The next step is to raise the board to its full height of from three to four feet, then after the dog is absolutely sure of taking the obstacle correctly, to start on the jump coming back.

This, too, is executed with the dog on the leash. First, set the board at the dog's shoulder height, and after he goes over in the usual manner, give the command BACK accompanied by a light jerk of the leash. The guide must remain behind the board and must never follow the dog when he goes over.

Because this lesson is undertaken with the dog on leash, it is fair to assume that the guide is responsible for the few errors which may occur. Later, when it is executed without the leash, the guide oftentimes allows the dog too long a run. This can have but one result: the dog goes around the board instead of jumping over. The run, therefore, should be no longer than the height of the board, that is, if the board is four feet, then the run approach must be four feet.

A too long distance between the obstacle and the guide will cause the dog
to walk around the obstacle. 

A short distance between the obstacle and the guide will cause the dog to
jump the obstacle. 
Lack of command constitutes another error; likewise running too fast toward the board, and walking too slowly. The peppy dog will exert all his strength in speeding to the board, but this must be prevented for it results in loss of control on the part of the guide. If the dog is too peppy, deceive him by keeping him on leash, then pass close to the board with the command HEEL but disappoint him by not permitting him to jump!

Another method of toning down the dog that is too lively or energetic at the board is to put him through several obedience exercises in front of the board before allowing him to jump. Under the HEEL command, walk in the direction of the board, stop before it and command SIT, DOWN, SIT, also do several turns to right and left, then proceed with the command OVER. After he has made the jump, execute the same orders, SIT, DOWN, SIT, STAY; then BACK, HEEL and SIT.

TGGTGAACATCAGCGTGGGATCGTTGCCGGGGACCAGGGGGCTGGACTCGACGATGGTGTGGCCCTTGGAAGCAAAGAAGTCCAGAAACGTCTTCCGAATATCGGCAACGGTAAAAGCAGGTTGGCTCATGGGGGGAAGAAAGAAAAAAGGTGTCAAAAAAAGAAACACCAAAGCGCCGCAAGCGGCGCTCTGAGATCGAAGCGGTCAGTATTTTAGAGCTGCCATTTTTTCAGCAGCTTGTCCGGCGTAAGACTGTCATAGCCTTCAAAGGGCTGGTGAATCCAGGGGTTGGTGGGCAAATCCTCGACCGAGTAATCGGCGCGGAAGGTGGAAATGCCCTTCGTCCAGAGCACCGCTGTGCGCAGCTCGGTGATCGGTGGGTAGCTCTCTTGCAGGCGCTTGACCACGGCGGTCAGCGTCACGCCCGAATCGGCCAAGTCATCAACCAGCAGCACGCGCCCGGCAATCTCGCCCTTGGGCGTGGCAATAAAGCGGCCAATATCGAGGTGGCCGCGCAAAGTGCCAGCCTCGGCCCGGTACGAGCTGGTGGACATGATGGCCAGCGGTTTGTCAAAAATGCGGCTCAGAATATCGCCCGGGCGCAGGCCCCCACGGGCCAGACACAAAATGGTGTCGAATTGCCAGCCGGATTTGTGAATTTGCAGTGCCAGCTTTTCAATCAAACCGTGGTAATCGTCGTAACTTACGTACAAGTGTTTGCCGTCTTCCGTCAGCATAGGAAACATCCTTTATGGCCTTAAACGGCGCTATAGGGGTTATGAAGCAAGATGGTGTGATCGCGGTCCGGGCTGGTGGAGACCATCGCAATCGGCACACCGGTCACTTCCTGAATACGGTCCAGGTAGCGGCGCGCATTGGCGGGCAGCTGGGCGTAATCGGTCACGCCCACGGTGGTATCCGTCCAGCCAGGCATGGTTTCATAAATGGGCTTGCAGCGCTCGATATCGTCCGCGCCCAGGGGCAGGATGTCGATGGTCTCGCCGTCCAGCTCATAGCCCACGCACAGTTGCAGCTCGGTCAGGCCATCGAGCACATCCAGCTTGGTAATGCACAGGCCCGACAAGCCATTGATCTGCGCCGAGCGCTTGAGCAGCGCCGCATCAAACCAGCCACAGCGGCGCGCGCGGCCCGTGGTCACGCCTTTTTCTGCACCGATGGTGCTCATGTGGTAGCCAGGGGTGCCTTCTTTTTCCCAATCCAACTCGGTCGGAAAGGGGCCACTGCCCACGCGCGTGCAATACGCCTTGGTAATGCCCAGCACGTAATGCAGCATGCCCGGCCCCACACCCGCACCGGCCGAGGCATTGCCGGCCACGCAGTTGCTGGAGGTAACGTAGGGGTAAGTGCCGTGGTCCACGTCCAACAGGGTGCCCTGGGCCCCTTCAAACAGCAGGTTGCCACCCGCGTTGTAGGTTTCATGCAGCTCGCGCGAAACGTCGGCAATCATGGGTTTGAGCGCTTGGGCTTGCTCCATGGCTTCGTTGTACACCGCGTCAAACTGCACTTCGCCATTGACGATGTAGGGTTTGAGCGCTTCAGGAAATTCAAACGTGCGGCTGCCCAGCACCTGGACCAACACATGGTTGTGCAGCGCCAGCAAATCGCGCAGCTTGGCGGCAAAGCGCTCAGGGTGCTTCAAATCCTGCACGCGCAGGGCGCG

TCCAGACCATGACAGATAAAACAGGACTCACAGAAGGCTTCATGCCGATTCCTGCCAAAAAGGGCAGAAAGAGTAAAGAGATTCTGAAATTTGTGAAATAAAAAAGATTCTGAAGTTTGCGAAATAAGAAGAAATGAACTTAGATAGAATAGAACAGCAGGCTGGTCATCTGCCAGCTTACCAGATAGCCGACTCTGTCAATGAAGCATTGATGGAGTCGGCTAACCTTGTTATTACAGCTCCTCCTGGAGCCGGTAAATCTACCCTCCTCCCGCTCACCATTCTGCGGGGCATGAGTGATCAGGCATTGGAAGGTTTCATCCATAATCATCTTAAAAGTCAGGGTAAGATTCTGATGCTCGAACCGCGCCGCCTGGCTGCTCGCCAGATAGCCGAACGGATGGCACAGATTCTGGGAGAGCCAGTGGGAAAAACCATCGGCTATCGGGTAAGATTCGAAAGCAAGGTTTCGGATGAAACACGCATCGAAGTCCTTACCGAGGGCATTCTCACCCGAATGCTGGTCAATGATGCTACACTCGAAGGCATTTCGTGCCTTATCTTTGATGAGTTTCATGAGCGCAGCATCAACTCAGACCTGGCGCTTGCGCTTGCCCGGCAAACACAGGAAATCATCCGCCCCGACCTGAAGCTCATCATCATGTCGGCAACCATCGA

Now is the crucial time to see that the jumping lesson is executed in the right way. This means a review of all lessons taught thus far. For instance, before the dog makes the jump over the board, have him SIT beside his guide.
After he has made the return jump, have him SIT in front of his guide awaiting the command HEEL.

This execution is necessary for obedience tests at dog shows: it is also preparation for retrieving lessons to come. For practical everyday purposes, that is, on the street, it is better to call the dog and command him to HEEL, for often there is no opportunity to sit in front of the guide. In other words, the dog must not be permitted to wander about, but should be kept at the guide's side. Again let me emphasize that just so long as the dog is not under complete control, he must be worked on the leash. With the dog under absolute control, the guide may start without the leash but he must remain close to the board to prevent the dog from going around. The command BACK should follow the moment the dog is on top of the obstacle, so as to avoid having him run away when he reaches the other side of the board. Yes, a good jumper is invariably admired by critics and spectators alike, and when jumping is not overdone it constitutes a healthful exercise because so many of the dog's muscles are brought into play.